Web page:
Clocked or crashed cars
It is an offence under consumer law for a trader to give false, misleading or deceptive information about the history of a car, for example, if the car was previously involved in a crash or recorded as an insurance ‘write-off’. It is also an offence for a trader to give false information about a clocked car.
Your car displays the total mileage it has driven on a meter called the odometer on the dashboard – this is essentially a ‘clock’ which tells you how many miles or kilometres your car has driven.
“Clocking” means changing the genuine odometer reading of the car in order to make the car seem like it has been driven less than it actually has.
The average annual mileage of a privately owned petrol car in Ireland is about 17,000 kilometres (10,500 miles). Diesel cars, if they have been used for business purposes, could have a higher average of about 24,000 kilometres (15,000 miles). So if you are thinking about buying a car that has substantially lower mileage than this over its lifetime, and also shows signs of heavy wear and tear, for example on the seat covers, pedal rubbers, gear knob or steering wheel, always be wary.
Spotting a car that has been clocked can be tricky. It is always advisable to carry out some checks on the car before you pay any money over – check the car’s documented history and have it looked at by a competent mechanic to be on the safe side.
Clocked or crashed cars could turn out to be both dangerous and expensive for the buyer. If you don’t know what the real mileage is, or if you’re not aware that the car was previously crashed, then you can’t judge the real condition of the car and parts that you think should be in good working order might be at the point where they are about to fail.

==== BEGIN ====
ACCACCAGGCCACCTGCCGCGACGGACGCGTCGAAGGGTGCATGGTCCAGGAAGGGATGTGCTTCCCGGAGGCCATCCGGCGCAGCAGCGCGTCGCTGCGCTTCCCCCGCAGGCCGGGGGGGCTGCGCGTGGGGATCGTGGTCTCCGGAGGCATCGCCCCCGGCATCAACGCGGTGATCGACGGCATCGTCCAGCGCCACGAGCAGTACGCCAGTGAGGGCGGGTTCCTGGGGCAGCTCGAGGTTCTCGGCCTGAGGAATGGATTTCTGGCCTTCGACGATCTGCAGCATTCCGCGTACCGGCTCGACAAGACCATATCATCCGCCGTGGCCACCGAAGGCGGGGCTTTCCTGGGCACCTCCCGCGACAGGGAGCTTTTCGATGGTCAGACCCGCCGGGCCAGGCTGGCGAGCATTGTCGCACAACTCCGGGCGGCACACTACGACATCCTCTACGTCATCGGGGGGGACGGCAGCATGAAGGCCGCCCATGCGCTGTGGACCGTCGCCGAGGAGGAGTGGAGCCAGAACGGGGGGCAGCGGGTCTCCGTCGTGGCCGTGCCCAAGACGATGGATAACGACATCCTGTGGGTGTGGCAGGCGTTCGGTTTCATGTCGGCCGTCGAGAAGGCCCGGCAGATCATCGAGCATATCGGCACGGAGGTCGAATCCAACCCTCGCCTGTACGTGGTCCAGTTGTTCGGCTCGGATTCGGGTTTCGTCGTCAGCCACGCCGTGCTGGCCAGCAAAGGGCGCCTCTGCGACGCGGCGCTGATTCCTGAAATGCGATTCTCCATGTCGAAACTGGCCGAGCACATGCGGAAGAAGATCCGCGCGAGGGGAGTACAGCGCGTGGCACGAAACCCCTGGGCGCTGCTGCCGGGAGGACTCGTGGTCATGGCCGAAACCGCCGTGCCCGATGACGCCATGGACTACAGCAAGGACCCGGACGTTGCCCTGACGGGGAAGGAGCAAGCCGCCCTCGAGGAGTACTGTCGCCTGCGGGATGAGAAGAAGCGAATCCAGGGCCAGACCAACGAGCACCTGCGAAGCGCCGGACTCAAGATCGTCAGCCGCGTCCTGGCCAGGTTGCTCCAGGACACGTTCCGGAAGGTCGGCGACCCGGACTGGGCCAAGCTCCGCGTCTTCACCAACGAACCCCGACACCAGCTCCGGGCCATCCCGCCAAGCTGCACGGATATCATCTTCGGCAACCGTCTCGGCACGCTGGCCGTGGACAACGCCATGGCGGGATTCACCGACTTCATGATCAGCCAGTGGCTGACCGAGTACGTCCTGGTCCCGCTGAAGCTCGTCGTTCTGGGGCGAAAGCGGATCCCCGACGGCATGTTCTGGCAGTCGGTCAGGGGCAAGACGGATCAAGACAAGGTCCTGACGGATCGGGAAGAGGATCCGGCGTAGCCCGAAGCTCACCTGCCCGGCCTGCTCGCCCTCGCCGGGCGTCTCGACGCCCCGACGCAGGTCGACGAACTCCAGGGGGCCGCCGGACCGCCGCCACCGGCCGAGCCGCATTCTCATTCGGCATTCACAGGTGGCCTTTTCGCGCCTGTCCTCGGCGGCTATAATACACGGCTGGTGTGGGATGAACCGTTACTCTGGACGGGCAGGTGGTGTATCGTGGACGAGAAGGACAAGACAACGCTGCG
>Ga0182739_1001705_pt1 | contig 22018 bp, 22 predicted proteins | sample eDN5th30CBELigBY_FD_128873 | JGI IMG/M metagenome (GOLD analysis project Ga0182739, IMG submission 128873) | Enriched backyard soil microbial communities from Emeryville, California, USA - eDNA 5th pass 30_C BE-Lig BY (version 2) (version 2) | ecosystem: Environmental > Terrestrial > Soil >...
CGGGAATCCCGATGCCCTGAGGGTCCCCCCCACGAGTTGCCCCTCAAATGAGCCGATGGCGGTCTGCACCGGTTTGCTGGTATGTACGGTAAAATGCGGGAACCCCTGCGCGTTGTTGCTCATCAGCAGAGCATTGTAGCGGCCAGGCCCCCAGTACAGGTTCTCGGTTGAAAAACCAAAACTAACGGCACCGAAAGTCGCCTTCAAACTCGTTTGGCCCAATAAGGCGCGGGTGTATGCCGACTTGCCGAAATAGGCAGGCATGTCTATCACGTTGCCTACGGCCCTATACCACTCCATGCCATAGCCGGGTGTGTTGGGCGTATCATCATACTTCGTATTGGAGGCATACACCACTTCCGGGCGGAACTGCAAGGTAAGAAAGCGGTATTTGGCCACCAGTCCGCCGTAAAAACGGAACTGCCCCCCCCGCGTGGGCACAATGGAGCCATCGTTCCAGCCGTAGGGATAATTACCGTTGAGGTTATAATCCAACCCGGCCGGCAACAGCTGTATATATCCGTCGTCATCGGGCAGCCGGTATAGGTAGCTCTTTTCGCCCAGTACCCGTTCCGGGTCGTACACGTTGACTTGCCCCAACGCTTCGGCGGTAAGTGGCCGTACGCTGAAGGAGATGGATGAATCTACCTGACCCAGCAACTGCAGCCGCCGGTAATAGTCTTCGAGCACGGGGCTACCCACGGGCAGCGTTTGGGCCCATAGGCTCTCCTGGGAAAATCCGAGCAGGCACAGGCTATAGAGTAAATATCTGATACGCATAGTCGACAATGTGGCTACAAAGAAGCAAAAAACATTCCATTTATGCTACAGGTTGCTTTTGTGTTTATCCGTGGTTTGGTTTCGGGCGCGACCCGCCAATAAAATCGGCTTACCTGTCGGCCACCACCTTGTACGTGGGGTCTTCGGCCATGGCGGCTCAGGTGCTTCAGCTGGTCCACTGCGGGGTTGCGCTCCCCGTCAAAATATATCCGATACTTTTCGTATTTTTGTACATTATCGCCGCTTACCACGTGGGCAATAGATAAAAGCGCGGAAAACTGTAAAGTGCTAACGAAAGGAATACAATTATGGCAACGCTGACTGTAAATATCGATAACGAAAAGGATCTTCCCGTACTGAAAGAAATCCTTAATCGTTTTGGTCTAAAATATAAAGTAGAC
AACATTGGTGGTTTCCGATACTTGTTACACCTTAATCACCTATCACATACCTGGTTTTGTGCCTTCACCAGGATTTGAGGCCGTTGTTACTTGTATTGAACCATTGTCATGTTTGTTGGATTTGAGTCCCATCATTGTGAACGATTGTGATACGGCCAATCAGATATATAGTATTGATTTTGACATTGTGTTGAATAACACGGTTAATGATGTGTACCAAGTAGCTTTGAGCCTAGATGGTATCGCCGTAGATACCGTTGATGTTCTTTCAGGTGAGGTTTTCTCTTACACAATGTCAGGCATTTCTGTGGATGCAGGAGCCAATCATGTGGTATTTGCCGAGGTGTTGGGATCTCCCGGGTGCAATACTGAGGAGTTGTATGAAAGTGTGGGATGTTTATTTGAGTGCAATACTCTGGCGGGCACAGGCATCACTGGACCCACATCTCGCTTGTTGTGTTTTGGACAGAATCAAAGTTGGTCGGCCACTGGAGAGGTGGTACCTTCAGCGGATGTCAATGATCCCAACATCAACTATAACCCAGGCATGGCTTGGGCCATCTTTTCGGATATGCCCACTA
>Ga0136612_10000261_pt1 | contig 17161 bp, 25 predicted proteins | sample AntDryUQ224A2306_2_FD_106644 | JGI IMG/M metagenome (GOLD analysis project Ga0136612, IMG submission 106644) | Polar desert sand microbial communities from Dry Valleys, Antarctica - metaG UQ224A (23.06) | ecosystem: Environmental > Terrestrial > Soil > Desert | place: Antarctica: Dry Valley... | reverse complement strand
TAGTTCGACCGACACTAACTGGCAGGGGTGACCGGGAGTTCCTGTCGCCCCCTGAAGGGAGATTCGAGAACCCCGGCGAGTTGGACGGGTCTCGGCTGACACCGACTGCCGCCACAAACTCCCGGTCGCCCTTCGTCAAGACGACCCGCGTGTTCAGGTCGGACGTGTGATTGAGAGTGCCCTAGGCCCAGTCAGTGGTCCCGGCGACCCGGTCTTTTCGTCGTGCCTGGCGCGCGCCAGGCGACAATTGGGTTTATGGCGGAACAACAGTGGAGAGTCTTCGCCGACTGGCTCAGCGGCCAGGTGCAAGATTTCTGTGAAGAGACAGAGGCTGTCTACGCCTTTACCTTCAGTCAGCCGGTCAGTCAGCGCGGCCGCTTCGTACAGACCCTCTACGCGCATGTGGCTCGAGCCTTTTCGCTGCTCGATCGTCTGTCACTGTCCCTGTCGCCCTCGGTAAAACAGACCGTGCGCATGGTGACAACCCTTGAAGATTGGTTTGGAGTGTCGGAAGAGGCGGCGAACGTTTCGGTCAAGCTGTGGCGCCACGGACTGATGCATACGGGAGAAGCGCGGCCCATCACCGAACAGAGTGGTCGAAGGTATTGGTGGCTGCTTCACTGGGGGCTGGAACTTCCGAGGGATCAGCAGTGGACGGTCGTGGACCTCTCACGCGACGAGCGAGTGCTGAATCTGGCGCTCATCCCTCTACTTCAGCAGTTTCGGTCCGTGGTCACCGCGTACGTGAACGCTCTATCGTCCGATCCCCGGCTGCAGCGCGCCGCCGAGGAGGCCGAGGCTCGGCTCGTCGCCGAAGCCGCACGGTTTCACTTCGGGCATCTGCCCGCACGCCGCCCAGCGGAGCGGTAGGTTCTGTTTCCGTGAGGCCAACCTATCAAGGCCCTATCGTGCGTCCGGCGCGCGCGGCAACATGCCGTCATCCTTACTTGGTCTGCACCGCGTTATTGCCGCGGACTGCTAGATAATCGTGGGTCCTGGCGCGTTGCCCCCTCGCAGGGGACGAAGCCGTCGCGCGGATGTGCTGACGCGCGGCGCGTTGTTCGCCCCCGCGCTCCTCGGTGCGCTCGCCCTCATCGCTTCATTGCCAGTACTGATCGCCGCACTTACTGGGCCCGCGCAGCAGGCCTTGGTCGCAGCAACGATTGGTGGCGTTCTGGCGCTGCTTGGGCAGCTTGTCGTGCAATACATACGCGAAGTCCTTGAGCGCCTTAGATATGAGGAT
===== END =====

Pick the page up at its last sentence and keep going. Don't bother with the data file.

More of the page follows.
Consumers should only buy a car once they are fully satisfied that the car is roadworthy and any repairs carried out on the car are to a high standard. A consumer should not be at a financial loss because they bought a crashed car. Although insurance ‘write-offs’ can legitimately be allowed back on the road, many are beyond repair or structurally compromised. Always have a qualified engineer or mechanic check out a second hand car before you buy, and carry out a history check to find out if it has been crashed.
Report clocked or crashed cars
Before paying for a car, you should ask the seller if the car has ever been crashed. You should also ask them to write the mileage, as displayed on the odometer, on your receipt. That way you have a record of the mileage the seller claimed was on the car if you find out later it has been clocked. If they are unwilling to do this, you should consider walking away without buying.
If you have evidence that a car has been clocked or crashed, report this to us as soon as possible. You should act quickly – any delay in reporting it may affect our ability to take action. We cannot investigate a suspected clocked or crashed car if you have had it for more than three years.